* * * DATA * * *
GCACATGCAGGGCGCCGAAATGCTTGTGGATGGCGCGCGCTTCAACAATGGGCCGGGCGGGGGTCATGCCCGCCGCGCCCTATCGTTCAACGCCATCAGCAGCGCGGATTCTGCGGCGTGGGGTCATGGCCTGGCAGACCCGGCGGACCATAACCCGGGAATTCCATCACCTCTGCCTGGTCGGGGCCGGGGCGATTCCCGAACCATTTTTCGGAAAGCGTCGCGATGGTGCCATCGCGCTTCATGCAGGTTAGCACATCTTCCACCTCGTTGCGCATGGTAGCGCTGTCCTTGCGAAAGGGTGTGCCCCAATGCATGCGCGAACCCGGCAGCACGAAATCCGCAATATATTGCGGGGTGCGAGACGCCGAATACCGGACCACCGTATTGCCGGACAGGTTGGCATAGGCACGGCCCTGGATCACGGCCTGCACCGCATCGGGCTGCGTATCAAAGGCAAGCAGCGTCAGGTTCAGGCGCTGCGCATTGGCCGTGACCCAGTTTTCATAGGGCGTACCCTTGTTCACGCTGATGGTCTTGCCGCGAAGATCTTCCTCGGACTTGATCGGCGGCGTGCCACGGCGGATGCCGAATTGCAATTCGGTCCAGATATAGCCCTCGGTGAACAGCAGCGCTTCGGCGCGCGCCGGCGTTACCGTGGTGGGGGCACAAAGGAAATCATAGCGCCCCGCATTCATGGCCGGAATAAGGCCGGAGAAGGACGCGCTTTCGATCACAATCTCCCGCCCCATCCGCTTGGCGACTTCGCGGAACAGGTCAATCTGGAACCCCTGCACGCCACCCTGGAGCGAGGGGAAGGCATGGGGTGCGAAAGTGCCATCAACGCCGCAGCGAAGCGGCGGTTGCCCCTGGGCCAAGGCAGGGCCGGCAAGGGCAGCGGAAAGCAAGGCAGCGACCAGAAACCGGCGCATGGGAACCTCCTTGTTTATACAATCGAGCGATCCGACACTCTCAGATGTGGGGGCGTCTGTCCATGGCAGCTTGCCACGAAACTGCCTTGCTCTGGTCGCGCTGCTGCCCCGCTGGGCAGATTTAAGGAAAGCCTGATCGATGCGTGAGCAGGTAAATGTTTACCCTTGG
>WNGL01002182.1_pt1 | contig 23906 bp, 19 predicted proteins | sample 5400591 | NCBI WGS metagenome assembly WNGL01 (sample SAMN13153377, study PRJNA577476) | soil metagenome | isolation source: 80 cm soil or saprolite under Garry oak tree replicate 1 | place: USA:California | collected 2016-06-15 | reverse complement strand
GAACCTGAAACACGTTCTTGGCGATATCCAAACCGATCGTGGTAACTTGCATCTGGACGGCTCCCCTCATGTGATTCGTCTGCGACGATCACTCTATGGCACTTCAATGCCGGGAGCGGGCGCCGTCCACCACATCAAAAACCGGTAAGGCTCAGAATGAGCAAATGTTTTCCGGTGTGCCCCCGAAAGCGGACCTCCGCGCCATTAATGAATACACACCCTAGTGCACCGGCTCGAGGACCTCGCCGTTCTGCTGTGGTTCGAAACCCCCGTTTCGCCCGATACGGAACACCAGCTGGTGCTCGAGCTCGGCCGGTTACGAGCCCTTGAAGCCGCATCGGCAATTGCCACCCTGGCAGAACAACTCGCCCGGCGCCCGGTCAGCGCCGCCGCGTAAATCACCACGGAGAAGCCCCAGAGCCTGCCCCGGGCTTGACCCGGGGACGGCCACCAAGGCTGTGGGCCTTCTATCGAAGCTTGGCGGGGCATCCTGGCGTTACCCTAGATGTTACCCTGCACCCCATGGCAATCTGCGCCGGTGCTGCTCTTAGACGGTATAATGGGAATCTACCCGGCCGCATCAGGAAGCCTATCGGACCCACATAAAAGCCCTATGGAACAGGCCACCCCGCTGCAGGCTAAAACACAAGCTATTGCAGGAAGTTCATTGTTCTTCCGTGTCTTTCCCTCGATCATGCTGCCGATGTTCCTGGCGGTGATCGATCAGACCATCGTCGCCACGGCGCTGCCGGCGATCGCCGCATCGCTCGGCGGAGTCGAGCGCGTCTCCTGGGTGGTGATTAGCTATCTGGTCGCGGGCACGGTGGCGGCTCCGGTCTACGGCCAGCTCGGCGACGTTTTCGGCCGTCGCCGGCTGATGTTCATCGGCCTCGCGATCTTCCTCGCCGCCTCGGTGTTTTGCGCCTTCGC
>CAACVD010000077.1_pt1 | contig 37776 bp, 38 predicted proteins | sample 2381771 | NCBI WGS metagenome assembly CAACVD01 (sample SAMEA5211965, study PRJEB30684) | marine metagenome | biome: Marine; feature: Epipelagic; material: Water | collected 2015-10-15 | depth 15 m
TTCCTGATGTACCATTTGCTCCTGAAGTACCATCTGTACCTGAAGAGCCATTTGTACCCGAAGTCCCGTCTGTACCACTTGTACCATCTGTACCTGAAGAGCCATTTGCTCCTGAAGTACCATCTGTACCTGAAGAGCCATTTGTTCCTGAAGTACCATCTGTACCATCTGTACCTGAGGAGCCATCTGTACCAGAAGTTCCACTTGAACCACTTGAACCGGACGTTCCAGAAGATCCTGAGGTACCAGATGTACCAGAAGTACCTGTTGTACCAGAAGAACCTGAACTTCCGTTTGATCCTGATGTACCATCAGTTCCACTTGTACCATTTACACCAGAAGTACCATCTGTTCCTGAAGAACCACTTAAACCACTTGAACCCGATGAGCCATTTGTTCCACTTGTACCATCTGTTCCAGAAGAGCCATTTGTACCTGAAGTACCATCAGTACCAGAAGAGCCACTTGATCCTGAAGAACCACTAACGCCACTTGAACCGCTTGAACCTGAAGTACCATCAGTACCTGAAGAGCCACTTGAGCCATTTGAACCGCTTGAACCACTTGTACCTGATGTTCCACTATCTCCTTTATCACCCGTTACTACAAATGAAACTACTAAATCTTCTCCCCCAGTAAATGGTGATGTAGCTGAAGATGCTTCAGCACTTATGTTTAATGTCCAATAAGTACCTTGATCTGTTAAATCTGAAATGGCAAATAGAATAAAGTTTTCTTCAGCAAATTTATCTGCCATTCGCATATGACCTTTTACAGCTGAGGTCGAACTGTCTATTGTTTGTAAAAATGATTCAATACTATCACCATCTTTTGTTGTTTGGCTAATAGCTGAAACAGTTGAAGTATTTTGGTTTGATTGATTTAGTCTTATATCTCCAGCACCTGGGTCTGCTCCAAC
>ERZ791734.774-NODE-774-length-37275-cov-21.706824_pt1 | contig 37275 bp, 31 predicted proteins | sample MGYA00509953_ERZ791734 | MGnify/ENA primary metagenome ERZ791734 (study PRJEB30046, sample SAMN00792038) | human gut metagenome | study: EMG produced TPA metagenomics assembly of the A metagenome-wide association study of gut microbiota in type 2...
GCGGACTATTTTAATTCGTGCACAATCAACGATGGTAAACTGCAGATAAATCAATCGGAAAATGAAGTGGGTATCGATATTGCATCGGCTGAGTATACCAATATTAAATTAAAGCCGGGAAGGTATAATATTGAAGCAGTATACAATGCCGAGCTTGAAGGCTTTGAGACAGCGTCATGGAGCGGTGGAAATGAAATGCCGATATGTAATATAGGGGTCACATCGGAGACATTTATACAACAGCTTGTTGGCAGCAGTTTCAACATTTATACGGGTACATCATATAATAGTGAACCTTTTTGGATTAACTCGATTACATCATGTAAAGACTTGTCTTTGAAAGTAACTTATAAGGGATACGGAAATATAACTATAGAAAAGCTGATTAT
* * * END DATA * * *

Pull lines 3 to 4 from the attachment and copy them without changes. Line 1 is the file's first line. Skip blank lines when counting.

GAACCTGAAACACGTTCTTGGCGATATCCAAACCGATCGTGGTAACTTGCATCTGGACGGCTCCCCTCATGTGATTCGTCTGCGACGATCACTCTATGGCACTTCAATGCCGGGAGCGGGCGCCGTCCACCACATCAAAAACCGGTAAGGCTCAGAATGAGCAAATGTTTTCCGGTGTGCCCCCGAAAGCGGACCTCCGCGCCATTAATGAATACACACCCTAGTGCACCGGCTCGAGGACCTCGCCGTTCTGCTGTGGTTCGAAACCCCCGTTTCGCCCGATACGGAACACCAGCTGGTGCTCGAGCTCGGCCGGTTACGAGCCCTTGAAGCCGCATCGGCAATTGCCACCCTGGCAGAACAACTCGCCCGGCGCCCGGTCAGCGCCGCCGCGTAAATCACCACGGAGAAGCCCCAGAGCCTGCCCCGGGCTTGACCCGGGGACGGCCACCAAGGCTGTGGGCCTTCTATCGAAGCTTGGCGGGGCATCCTGGCGTTACCCTAGATGTTACCCTGCACCCCATGGCAATCTGCGCCGGTGCTGCTCTTAGACGGTATAATGGGAATCTACCCGGCCGCATCAGGAAGCCTATCGGACCCACATAAAAGCCCTATGGAACAGGCCACCCCGCTGCAGGCTAAAACACAAGCTATTGCAGGAAGTTCATTGTTCTTCCGTGTCTTTCCCTCGATCATGCTGCCGATGTTCCTGGCGGTGATCGATCAGACCATCGTCGCCACGGCGCTGCCGGCGATCGCCGCATCGCTCGGCGGAGTCGAGCGCGTCTCCTGGGTGGTGATTAGCTATCTGGTCGCGGGCACGGTGGCGGCTCCGGTCTACGGCCAGCTCGGCGACGTTTTCGGCCGTCGCCGGCTGATGTTCATCGGCCTCGCGATCTTCCTCGCCGCCTCGGTGTTTTGCGCCTTCGC
>CAACVD010000077.1_pt1 | contig 37776 bp, 38 predicted proteins | sample 2381771 | NCBI WGS metagenome assembly CAACVD01 (sample SAMEA5211965, study PRJEB30684) | marine metagenome | biome: Marine; feature: Epipelagic; material: Water | collected 2015-10-15 | depth 15 m